Roadmap To Electrification: Please Have Toll Ready

Edward Niedermeyer
by Edward Niedermeyer
roadmap to electrification please have toll ready

Battery electric vehicles are widely seen as the most promising long-term automotive greentech, but they’re also hardly poised to take over the industry. A host of issues are keeping EVs out of mainstream acceptance, ranging from battery capacity issues to the lack of a charging infrastructure. For a group of electric transportation-sector businesses though (including Nissan, which is heavily hyping its Leaf EV), it’s nothing $124b in government support won’t fix. A press release on the Electrification Coalition’s “Roadmap” explains:

The Electrification Roadmap presents a bold and specific vision: By 2040, 75 percent of light-duty vehicle miles traveled in the United States should be electric miles. As a result, oil consumption in the light-duty fleet would be reduced by more than 75 percent, and U.S. crude oil imports could effectively be reduced to zero… “It is absolutely crucial that all of the key elements of an electrified transportation system are introduced in a highly coordinated fashion and in a way that is effective, affordable, and appealing to actual American consumers,” [David Crane, President of NRG Energy] said. “Introducing all of the separate elements, from cars to infrastructure, simultaneously in select communities across the country will move electrification beyond the early adopters; policymakers will witness the national benefit derived from a new kind of transportation system while consumers will benefit firsthand from a new kind of driving experience.”

Reuters reprints a Gas 2.0 gusher on the announcement, featuring the breathless lede of the day:

A remarkable new study predicts that at least 14 million electric cars will be zooming around the US by 2020, and reckons that EVs could account for a startling 75 percent of all light-duty miles driven by 2040.

Yes, well, the Electrification Coalition isn’t getting together to volunteer to foot the bill. Permanent consumer tax credits of $7,500 per EV purchased are on the table, as well as 50 percent credits for infrastructure construction, test pilots, and more. According to the WaPo, the total bill would come out to $124b in taxpayer support, including $13.5b on infrastructure and $75b on consumer credits. No wonder Nissan’s Carlos Ghosn is featured heavily, breathing such alluring lines as “we are not a maker of electric cars. We are a maker of affordable electric cars. That is the most important thing from the beginning.” Of course he also goes on to admit that without such tax credits this would not be strictly true. Nissan was the only major automaker to sign on to the Roadmap, which is a little strange considering GM’s Volt is supposed to debut late next year, not long after the Leaf. On the other hand, as a government-owned firm, it’s probably appropriate that GM not cheer too loudly for $124b in more taxpayer-funded business plan support.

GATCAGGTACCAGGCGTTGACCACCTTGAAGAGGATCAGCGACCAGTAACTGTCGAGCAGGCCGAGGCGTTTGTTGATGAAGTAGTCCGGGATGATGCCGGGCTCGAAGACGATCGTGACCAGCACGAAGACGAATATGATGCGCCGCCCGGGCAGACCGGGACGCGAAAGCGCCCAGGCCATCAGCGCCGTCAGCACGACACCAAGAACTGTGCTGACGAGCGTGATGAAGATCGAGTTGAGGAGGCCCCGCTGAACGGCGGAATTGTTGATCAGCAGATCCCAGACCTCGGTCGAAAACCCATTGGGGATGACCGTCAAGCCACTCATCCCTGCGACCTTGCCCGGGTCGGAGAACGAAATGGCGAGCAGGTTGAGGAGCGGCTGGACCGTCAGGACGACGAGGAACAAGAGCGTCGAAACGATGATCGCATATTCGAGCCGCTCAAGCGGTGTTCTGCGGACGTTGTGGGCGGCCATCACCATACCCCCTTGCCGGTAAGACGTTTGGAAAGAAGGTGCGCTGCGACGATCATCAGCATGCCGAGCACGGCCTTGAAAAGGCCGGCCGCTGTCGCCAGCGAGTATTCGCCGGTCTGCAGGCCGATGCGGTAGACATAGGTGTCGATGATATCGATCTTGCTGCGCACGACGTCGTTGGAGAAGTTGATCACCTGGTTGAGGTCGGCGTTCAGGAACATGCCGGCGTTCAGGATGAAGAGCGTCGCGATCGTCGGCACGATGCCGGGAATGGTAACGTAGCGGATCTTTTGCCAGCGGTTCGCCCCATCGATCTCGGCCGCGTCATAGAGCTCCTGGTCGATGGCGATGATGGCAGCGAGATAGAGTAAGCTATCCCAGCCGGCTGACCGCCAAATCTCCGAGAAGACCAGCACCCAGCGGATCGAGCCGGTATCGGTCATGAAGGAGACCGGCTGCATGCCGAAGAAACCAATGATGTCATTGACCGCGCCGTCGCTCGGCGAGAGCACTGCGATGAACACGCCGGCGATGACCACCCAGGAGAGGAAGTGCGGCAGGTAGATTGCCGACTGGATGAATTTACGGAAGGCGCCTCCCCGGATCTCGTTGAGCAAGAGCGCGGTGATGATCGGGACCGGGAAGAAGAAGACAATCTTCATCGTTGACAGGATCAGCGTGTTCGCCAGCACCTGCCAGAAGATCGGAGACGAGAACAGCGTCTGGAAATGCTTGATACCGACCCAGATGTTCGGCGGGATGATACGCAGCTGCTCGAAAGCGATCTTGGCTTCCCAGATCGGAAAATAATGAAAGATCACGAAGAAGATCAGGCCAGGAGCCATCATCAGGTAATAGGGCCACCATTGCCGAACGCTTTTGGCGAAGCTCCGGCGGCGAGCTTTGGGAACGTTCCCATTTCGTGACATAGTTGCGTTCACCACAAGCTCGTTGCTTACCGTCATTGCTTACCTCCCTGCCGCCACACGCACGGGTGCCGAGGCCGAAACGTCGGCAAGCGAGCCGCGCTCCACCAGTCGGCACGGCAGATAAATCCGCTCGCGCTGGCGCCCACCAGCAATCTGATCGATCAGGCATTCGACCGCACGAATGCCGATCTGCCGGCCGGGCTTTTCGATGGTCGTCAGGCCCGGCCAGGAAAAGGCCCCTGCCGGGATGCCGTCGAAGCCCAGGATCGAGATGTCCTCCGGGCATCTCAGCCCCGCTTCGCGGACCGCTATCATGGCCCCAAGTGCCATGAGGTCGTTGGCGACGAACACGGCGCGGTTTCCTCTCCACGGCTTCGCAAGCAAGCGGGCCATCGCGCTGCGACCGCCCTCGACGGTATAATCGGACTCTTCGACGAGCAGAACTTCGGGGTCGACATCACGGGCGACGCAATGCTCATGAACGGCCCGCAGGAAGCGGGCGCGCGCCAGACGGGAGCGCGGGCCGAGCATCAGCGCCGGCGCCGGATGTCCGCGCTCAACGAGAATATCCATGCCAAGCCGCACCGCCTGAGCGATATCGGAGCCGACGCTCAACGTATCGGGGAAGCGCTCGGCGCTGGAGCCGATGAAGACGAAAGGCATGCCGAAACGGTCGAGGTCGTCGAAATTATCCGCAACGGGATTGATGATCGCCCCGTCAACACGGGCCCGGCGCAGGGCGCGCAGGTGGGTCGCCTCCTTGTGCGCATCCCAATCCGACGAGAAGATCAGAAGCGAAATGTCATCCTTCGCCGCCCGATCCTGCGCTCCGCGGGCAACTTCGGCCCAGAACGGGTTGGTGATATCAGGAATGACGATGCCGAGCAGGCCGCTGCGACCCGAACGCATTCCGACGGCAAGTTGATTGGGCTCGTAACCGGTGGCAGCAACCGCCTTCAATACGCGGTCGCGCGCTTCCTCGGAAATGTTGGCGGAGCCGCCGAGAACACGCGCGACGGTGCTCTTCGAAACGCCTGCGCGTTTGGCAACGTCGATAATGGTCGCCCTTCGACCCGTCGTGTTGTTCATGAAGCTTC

Download a PDF of the Roadmap from the EC here.

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2 of 21 comments
  • R H R H on Nov 18, 2009

    So nobody has discussed this tax credit in it for "EVs" or electric cars? Can I have the good ole US of A taxpayer subsidize 3/4 the purchase price of my first 2 electric bikes? (Yep you can get them under $10k...)

  • ZoomZoom ZoomZoom on Nov 18, 2009
    Blackberry, iPhone, and many of the newer laptops use very advanced charging models to keep their batteries in tip top shape. And yet, lasting time is still not predictable. Technology and "battery models" can't overcome ignorance. Most people I know are not well educated about their batteries. They run their cell phones, laptops, or blackberrys down dry. Continually. And then they complain that their batteries won't last more than six months. One friend of mine is always and forever saying "I can't talk long, my battery is about to die." Meanwhile, my laptop is a year old, my cell phone is 2 years old, my iPod is about 5 years old. All are still going strong. She won't listen to me, so I've given up. One could even say that a cellphone or laptop is *more* competent at managing the end of a charge in a battery, since software will kick in to reduce overall device performance to conserve the last little bit of charge. I think my cell phone won't allow any calls to be made when the battery is under 20% SOC. Except for a 911 call. But I don't let it get that low. I try to charge it when it's down to 40%-50%. People won’t accept that kind of output from a car. They want it to run the same till it can no longer move. It doesn't matter what people will or will not accept. At some point, we are all governed by physics, regardless of who we "think" is in charge.
  • ToolGuy Nice website you got there (even the glitches have glitches)
  • Namesakeone Actually, per the IIHS ratings, "Acceptable" is second best, not second worst. The ratings are "Good," "Acceptable," "Marginal" and "Poor."
  • Inside Looking Out "And safety was enhanced generally via new reversing lamps and turn signals fitted as standard equipment."Did not get it, turn signals were optional in 1954?
  • Lorenzo As long as Grenadier is just a name, and it doesn't actually grenade like Chrysler UltraDrive transmissions. Still, how big is the market for grossly overpriced vehicles? A name like INEOS doesn't have the snobbobile cachet yet. The bulk of the auto market is people who need a reliable, economical car to get to work, and they're not going to pay these prices.
  • Lorenzo They may as well put a conventional key ignition in a steel box with a padlock. Anything electronic is more likely to lock out the owner than someone trying to steal the car.